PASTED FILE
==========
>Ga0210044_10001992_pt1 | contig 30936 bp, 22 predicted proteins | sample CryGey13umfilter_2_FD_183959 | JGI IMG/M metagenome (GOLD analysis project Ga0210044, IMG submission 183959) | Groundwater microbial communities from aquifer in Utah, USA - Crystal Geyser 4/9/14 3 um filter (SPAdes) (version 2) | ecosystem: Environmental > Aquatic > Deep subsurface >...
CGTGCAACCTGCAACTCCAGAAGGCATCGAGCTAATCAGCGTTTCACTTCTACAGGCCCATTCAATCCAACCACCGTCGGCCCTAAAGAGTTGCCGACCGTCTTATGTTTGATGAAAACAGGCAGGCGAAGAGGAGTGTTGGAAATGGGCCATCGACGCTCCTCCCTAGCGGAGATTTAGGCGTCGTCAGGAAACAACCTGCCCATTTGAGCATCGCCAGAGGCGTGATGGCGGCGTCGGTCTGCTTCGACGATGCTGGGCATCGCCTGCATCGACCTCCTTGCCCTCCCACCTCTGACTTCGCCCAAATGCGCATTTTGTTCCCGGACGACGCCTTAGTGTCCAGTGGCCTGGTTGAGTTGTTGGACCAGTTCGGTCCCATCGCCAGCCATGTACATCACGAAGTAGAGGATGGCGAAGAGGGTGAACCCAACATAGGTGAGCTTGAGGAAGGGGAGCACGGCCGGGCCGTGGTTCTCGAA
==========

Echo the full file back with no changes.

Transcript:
>Ga0210044_10001992_pt1 | contig 30936 bp, 22 predicted proteins | sample CryGey13umfilter_2_FD_183959 | JGI IMG/M metagenome (GOLD analysis project Ga0210044, IMG submission 183959) | Groundwater microbial communities from aquifer in Utah, USA - Crystal Geyser 4/9/14 3 um filter (SPAdes) (version 2) | ecosystem: Environmental > Aquatic > Deep subsurface >...
CGTGCAACCTGCAACTCCAGAAGGCATCGAGCTAATCAGCGTTTCACTTCTACAGGCCCATTCAATCCAACCACCGTCGGCCCTAAAGAGTTGCCGACCGTCTTATGTTTGATGAAAACAGGCAGGCGAAGAGGAGTGTTGGAAATGGGCCATCGACGCTCCTCCCTAGCGGAGATTTAGGCGTCGTCAGGAAACAACCTGCCCATTTGAGCATCGCCAGAGGCGTGATGGCGGCGTCGGTCTGCTTCGACGATGCTGGGCATCGCCTGCATCGACCTCCTTGCCCTCCCACCTCTGACTTCGCCCAAATGCGCATTTTGTTCCCGGACGACGCCTTAGTGTCCAGTGGCCTGGTTGAGTTGTTGGACCAGTTCGGTCCCATCGCCAGCCATGTACATCACGAAGTAGAGGATGGCGAAGAGGGTGAACCCAACATAGGTGAGCTTGAGGAAGGGGAGCACGGCCGGGCCGTGGTTCTCGAA